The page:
First and foremost is building the team that exists today, which is an incredible group of true professionals that are passionate about this organization and passionate about our future. With the exception of three people, all the rest of the individuals today came after I did. So I’m really proud of that. I’m also very proud of our partnership program, which I brought and we redesigned for P.C.M.A. from some work I did with the Chicago bureau. I’ve been told it’s the best partnership program in the industry. I hope that’s correct, that’s obviously our goal—to under-commit and overachieve for our partners. We stepped out when we bought what is now called the Digital Experience Institute—we stepped out in the front of the industry when the word was digital events were going to destroy face-to-face events. And I had frankly a lot of criticism from the industry, saying why would you get involved with digital events? And my answer at the time, which was six years ago, was if it’s true that they’re going to destroy face-to-face events, then we need to understand it. We need to understand why and how and is there an opportunity to work together. And if it isn’t true, is there an opportunity to work together to expand the brand of our members’ organizations to a broader audience. And it turns out it was the latter. It turned out to be truly beneficial that we got in when we did. When I first told my staff we were going to do a digital event, they kind of looked at me like "What?" We all really became committed to this, because we realized that there was this incredible capability of broadening our brand to a much, much larger audience to benefit the industry, and that has happened.

What are some of the future challenges facing the industry?
First of all, I think that as an industry we need to stop talking to ourselves and broaden that audience. We’re really good at patting ourselves on the back. But does Joe Public—and I mean that as a nice term—understand what our industry does? Does Joe Public understand the value of face-to-face events and what that brings to the global economy? Do they understand this is a global industry and that it drives unbelievable economic value to the world? It is not understood to the degree it should be. We haven’t simplified our message. We haven’t put together a simple, succinct message that speaks to the global hospitality industry. That’s a frustration.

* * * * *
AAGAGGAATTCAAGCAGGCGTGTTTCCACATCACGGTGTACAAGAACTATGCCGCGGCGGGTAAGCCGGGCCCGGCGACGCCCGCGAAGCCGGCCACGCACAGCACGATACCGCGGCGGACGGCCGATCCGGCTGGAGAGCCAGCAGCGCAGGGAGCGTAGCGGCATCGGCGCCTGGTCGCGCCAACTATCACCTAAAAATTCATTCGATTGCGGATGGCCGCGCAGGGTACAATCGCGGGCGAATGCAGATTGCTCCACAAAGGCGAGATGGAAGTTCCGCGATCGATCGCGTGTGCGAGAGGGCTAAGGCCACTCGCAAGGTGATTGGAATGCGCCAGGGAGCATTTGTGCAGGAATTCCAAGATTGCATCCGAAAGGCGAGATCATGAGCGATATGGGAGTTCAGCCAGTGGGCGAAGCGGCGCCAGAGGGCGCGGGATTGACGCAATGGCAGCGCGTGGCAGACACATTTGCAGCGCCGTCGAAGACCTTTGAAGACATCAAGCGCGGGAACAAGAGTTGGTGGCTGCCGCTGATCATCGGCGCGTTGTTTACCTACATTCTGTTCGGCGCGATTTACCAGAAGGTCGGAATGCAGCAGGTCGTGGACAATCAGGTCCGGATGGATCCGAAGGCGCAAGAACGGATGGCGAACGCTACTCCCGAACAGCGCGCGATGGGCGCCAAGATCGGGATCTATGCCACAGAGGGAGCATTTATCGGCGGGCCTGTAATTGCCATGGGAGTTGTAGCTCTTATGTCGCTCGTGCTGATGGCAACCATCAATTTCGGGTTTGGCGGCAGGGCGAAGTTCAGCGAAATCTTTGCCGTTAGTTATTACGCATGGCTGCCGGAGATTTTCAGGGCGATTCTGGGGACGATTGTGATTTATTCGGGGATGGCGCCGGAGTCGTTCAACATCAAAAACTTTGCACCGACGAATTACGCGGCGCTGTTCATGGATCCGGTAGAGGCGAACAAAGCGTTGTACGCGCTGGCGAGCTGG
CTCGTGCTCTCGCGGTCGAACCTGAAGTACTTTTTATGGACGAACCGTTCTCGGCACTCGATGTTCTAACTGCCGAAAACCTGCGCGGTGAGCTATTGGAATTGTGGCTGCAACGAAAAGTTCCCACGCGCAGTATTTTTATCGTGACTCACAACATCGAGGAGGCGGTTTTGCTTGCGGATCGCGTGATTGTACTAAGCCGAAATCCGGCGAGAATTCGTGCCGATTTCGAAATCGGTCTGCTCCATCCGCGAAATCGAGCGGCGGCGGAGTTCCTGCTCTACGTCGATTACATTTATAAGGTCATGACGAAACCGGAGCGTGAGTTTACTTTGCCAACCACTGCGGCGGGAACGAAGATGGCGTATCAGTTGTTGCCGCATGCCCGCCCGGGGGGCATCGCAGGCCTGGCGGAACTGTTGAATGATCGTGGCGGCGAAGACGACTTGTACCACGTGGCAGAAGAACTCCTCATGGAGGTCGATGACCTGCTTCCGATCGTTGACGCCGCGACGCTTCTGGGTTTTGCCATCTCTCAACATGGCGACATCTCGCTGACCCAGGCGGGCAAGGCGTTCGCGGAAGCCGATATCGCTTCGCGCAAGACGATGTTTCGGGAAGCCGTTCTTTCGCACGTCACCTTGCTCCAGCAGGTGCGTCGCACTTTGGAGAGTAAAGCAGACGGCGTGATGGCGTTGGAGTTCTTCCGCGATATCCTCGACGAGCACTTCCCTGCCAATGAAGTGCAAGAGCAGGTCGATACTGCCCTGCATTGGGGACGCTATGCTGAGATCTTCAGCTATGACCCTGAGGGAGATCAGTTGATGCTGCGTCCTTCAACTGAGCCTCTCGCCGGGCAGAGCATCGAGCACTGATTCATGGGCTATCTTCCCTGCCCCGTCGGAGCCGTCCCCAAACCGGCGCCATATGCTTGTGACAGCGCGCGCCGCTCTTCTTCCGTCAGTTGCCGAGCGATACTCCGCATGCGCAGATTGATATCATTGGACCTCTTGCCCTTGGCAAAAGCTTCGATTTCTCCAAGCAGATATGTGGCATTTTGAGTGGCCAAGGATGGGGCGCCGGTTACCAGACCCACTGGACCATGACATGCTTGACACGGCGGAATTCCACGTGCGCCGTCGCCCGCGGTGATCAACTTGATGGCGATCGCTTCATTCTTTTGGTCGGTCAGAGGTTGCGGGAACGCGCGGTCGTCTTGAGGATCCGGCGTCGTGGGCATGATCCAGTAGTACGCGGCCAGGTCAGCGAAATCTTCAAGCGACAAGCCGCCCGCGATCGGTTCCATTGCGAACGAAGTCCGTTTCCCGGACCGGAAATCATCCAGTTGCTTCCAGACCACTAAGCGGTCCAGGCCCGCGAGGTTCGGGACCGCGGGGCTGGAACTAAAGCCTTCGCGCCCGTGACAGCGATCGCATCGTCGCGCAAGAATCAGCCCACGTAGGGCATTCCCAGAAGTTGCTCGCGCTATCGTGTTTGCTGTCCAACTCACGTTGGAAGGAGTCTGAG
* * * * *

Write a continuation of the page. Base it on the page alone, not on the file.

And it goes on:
I don’t think the industry is as innovative as it could be. I think we have to focus more attention on the future. The future of work. The future of our environment. And the future of our connectivity worldwide. It’s something I think P.C.M.A. can play a big role in. We’ve been doing a lot of thinking about how we can come up with quality education and tools to support our members. We are launching the business events strategist concept, which is what we believe the next iteration of that meeting design expert is going to look like. The person who is going to oversee events within corporations and associations, we see that as a business events strategist, which is different. It’s putting the logistics side of events to the side momentarily. It will never go away because logistics are absolutely critical. But it’s adding that strategic element—audience acquisition, revenue stream development, meeting design, making the decisions on a how a meeting can play a role within the organizations’ overall engagement strategy. It’s a much more marketing-driven direction, but it’s something that will be critical going forward as we compete in the marketplace for people’s attention. I think that’s very exciting. And I think it’s exciting for our members and for people in the industry to see how this is evolving into some different skill sets. Some might be easy to acquire and some won’t be that easy. There will be people who will have to work at it. But there are people today doing exactly what we are positioning the business events strategist to do, but they aren’t named anything consistently. But they are doing exactly what I’m talking about for their organizations, both corporations and associations.

What is next for you?
I’ve made a commitment to be available to the board of directors and to Sherrif all the way through the month of March. And really I’ve made a commitment beyond that as well, if they need any memory or want to bounce ideas off me, I will always be available. These 13 years have been very important to me. I’m at the other end of a phone and I’m in the same city. ... I’m going to take some downtime and regroup and decide what are those things I really want to work on. And then I’ll start making calls and hopefully getting calls back, and we’ll see from there. It will be fun to figure it out. And hopefully I’ll stay connected to the industry, because I’ve made tremendous friendships and relationships within the industry. I don’t know exactly what that will look like. But I’m not ready to retire. I think I’d go crazy.